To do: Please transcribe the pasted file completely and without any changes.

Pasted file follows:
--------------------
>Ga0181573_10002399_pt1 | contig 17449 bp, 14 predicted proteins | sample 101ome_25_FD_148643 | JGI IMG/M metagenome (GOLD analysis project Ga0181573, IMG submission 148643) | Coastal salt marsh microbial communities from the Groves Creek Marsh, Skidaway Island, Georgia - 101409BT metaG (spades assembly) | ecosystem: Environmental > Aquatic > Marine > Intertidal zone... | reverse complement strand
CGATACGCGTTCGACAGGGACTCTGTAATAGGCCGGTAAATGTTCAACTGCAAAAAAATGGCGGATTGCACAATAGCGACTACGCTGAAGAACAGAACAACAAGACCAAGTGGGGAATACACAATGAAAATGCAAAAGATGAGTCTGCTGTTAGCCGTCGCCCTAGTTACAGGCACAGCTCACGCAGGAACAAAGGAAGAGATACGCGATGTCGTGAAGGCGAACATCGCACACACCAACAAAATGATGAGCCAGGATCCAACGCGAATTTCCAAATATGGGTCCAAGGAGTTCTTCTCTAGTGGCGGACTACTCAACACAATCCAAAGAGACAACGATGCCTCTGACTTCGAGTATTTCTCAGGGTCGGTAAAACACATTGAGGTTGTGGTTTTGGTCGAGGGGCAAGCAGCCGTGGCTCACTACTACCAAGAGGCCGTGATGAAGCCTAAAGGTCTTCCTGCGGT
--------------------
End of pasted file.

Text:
>Ga0181573_10002399_pt1 | contig 17449 bp, 14 predicted proteins | sample 101ome_25_FD_148643 | JGI IMG/M metagenome (GOLD analysis project Ga0181573, IMG submission 148643) | Coastal salt marsh microbial communities from the Groves Creek Marsh, Skidaway Island, Georgia - 101409BT metaG (spades assembly) | ecosystem: Environmental > Aquatic > Marine > Intertidal zone... | reverse complement strand
CGATACGCGTTCGACAGGGACTCTGTAATAGGCCGGTAAATGTTCAACTGCAAAAAAATGGCGGATTGCACAATAGCGACTACGCTGAAGAACAGAACAACAAGACCAAGTGGGGAATACACAATGAAAATGCAAAAGATGAGTCTGCTGTTAGCCGTCGCCCTAGTTACAGGCACAGCTCACGCAGGAACAAAGGAAGAGATACGCGATGTCGTGAAGGCGAACATCGCACACACCAACAAAATGATGAGCCAGGATCCAACGCGAATTTCCAAATATGGGTCCAAGGAGTTCTTCTCTAGTGGCGGACTACTCAACACAATCCAAAGAGACAACGATGCCTCTGACTTCGAGTATTTCTCAGGGTCGGTAAAACACATTGAGGTTGTGGTTTTGGTCGAGGGGCAAGCAGCCGTGGCTCACTACTACCAAGAGGCCGTGATGAAGCCTAAAGGTCTTCCTGCGGT